And this is the greatest difference between Jessica and her mother, although they have the same superpowers. Jessica struggles throughout the season, as she did in season 1, with who she really is. Kilgrave tried to remake her into his image, and he failed when she threw off his control and ultimately killed him. Dr. Malus rewrote her DNA long before Kilgrave, making her into his image as a superpowered human—defining himself as her savior. But man cannot supplant the place of God, and his work left Jessica a broken woman, not only ripe to be taken advantage of by other men, but also fearful, weak, and isolated. Jessica doesn’t know who she is, but she knows she strives against being defined by these men who remade her against her consent. And Jessica knows that although she’s just as physically strong as her mom, she wants to choose to do right.

Alisa also never gave consent to Dr. Malus to remake her, but her rages rule all her other passions. Even when calm, Alisa shows she has a warped sense of autonomy. When talking to Karl on the beach one day, she compares herself to the ocean, saying, “It doesn’t give a sh—. It cries and it laughs and it takes what it wants. It’s free.”

But Alisa is wrong about both freedom and the ocean. To be free is not to take what we want when we want it. That is monstrous. That is what Dr. Malus did to the patients who couldn’t give consent to being experimented on. That is what Kilgrave did to every person he ever controlled. And that is what Alisa has been doing since breaking free of her bonds and starting her killing spree. If the ocean actually behaved that way, it would be an incredibly destructive force, but the ocean abides by its bounds. Freedom is found in moral law and constraint. It’s knowing right from wrong and using our autonomy to choose right. Alisa, when she breaks free of her (literal) bonds in the show, becomes a destructive force. She becomes the monster Malus made her.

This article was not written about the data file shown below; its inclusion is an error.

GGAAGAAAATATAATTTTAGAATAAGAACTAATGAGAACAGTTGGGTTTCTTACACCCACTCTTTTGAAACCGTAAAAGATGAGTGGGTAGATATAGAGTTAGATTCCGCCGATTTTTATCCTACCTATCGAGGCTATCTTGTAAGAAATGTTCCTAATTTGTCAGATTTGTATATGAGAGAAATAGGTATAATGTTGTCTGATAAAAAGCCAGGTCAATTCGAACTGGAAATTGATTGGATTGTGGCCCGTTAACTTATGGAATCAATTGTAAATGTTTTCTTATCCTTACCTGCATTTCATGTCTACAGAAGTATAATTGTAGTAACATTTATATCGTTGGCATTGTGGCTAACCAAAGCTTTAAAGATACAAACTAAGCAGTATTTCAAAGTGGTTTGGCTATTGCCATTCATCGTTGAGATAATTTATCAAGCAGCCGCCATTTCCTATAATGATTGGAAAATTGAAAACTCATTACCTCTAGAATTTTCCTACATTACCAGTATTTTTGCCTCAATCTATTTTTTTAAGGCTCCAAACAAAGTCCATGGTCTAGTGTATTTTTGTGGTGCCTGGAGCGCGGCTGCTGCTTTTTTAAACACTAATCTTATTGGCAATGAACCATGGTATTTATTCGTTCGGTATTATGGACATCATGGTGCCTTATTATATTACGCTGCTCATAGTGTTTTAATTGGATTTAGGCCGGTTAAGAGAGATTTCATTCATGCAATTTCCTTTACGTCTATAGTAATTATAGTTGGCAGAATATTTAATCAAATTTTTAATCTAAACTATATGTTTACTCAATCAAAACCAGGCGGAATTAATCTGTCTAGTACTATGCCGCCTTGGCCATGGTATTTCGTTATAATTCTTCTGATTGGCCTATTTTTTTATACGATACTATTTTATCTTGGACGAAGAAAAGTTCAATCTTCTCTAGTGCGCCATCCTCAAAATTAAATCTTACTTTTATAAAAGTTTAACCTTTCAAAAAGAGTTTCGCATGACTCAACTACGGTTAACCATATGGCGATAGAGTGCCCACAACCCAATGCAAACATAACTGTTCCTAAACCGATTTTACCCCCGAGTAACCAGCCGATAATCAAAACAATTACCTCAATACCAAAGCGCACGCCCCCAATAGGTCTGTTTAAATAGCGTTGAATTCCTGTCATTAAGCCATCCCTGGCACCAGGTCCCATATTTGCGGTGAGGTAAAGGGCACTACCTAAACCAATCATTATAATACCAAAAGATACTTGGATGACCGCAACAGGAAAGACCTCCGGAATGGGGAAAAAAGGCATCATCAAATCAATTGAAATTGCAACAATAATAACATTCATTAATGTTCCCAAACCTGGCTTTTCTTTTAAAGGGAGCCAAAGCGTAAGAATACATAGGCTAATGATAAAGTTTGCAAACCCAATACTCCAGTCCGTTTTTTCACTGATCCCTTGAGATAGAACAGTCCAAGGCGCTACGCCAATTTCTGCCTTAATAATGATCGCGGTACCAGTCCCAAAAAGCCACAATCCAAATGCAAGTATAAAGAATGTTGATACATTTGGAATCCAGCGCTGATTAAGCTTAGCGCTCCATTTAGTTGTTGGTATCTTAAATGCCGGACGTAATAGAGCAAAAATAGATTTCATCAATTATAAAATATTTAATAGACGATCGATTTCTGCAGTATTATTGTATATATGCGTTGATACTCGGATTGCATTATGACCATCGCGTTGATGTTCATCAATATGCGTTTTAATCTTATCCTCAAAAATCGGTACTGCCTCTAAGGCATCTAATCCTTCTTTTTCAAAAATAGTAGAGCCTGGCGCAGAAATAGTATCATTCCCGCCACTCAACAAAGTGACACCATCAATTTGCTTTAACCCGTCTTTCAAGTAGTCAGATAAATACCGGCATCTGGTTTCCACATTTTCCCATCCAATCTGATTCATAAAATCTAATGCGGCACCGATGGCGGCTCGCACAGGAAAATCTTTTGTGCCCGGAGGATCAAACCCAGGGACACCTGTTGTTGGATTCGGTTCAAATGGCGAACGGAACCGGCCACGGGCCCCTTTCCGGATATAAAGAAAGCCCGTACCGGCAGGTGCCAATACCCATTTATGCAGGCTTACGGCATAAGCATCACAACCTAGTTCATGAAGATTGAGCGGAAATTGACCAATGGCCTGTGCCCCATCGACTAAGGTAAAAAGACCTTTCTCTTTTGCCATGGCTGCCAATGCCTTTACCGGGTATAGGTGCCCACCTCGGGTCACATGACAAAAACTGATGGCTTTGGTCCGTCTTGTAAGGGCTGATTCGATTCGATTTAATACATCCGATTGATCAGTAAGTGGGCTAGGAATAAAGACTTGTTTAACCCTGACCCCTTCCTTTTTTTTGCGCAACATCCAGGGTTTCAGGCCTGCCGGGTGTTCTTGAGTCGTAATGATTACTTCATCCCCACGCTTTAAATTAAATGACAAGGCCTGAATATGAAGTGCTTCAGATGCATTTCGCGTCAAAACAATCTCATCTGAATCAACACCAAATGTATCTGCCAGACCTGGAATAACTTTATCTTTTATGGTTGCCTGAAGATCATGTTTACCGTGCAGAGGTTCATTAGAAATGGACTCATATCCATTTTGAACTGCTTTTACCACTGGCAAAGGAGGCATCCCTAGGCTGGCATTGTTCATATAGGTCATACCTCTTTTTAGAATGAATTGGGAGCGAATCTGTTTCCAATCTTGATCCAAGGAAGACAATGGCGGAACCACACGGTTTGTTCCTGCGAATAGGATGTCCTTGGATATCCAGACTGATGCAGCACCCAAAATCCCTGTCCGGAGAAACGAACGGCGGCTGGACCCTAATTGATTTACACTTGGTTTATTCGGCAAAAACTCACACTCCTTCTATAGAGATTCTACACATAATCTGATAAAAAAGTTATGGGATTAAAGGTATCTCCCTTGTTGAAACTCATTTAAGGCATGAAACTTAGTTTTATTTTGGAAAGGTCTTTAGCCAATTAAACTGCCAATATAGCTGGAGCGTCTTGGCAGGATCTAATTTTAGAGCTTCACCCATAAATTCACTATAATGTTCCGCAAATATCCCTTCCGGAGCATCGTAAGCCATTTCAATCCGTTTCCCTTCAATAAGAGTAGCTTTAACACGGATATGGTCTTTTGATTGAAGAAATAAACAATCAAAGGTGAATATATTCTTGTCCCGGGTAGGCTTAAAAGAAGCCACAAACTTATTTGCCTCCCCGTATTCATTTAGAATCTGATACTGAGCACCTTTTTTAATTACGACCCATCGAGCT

“With great power comes great mental illness,” says another of Dr. Malus’s “patients” early in the show, riffing off the well-known line from Spider-Man, another Marvel superhero. In the MCU movies, to be powered is a glorious calling—a burden sometimes, but glorious nonetheless. In Jessica Jones, to be powered is to be abused, hunted, experimented on, and re-formed in another person’s image. It is to have your autonomy, and sometimes your life, taken away from you. The cognitive dissonance between Jessica Jones and the rest of the MCU exists in this perspective on power, and in one sense, Jessica Jones takes a much more honest look at the world the MCU has created than any of the other stories out there. In this world, where Asgardians travel across rainbow bridges and Wakandans live in a virtual Utopia and Iron Man zooms around the stratosphere, there will be many “lesser” people striving to achieve the extraordinary status these superheroes have attained. And where men strive after superpowers, terrible abuses will occur. That is where a story like Jessica Jones takes shape, and it’s a dark story, but not a story without healing and hope.

At the very end, Jessica is not healed, but she’s on her way there. She consistently chooses life, forcing Kilgrave’s voice in her head into silence. He assures her he’ll always be there when she needs him, and in that, there is a hard reality—abuse leaves lasting scars, but those scars don’t have to rule a victim’s life. Jessica recognizes that in her autonomy, she has the freedom to reject the narrative proposed for her by Dr. Malus, by her mother’s example, by Kilgrave, even by the impulses of her own sometimes volatile moods. She is not Frankenstein’s monster, and she chooses life. “It took someone coming back from the dead to show me that I’ve been dead too. Problem is, I never really figured out how to live,” Jessica says in voiceover at the end of the season. Rejecting isolation, Jessica steps into the light, and into communion, with a family in her apartment complex. In one sense, she’s lost everything—again—at the end of season 2. But in another sense, she’s beginning to finally come back to life.


1 Comment

  1. Thanks for this insightful review! I really enjoy this show, and though it accurately brands itself as a feminist show, it transcends this brand and its genre through its emotional depth and rich character development. It’s almost revolutionary for a female protagonist to be openly so openly depressed, angry, and sardonic. I relate deeply with her flaws and hope to see her grow in character in season three.